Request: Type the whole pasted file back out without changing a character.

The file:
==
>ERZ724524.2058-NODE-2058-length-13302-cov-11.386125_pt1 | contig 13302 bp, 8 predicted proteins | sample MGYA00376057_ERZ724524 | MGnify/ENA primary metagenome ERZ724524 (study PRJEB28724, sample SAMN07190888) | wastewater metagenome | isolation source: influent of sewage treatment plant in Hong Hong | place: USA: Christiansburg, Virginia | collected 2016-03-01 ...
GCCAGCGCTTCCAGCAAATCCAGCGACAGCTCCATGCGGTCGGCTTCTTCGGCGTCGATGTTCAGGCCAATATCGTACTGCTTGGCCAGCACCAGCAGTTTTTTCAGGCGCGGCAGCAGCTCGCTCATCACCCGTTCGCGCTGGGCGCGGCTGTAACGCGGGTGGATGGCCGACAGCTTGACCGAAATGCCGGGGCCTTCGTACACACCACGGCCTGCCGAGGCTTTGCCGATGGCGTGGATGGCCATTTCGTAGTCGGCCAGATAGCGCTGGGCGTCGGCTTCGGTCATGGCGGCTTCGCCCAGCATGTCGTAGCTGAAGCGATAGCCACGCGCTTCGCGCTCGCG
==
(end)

>ERZ724524.2058-NODE-2058-length-13302-cov-11.386125_pt1 | contig 13302 bp, 8 predicted proteins | sample MGYA00376057_ERZ724524 | MGnify/ENA primary metagenome ERZ724524 (study PRJEB28724, sample SAMN07190888) | wastewater metagenome | isolation source: influent of sewage treatment plant in Hong Hong | place: USA: Christiansburg, Virginia | collected 2016-03-01 ...
GCCAGCGCTTCCAGCAAATCCAGCGACAGCTCCATGCGGTCGGCTTCTTCGGCGTCGATGTTCAGGCCAATATCGTACTGCTTGGCCAGCACCAGCAGTTTTTTCAGGCGCGGCAGCAGCTCGCTCATCACCCGTTCGCGCTGGGCGCGGCTGTAACGCGGGTGGATGGCCGACAGCTTGACCGAAATGCCGGGGCCTTCGTACACACCACGGCCTGCCGAGGCTTTGCCGATGGCGTGGATGGCCATTTCGTAGTCGGCCAGATAGCGCTGGGCGTCGGCTTCGGTCATGGCGGCTTCGCCCAGCATGTCGTAGCTGAAGCGATAGCCACGCGCTTCGCGCTCGCG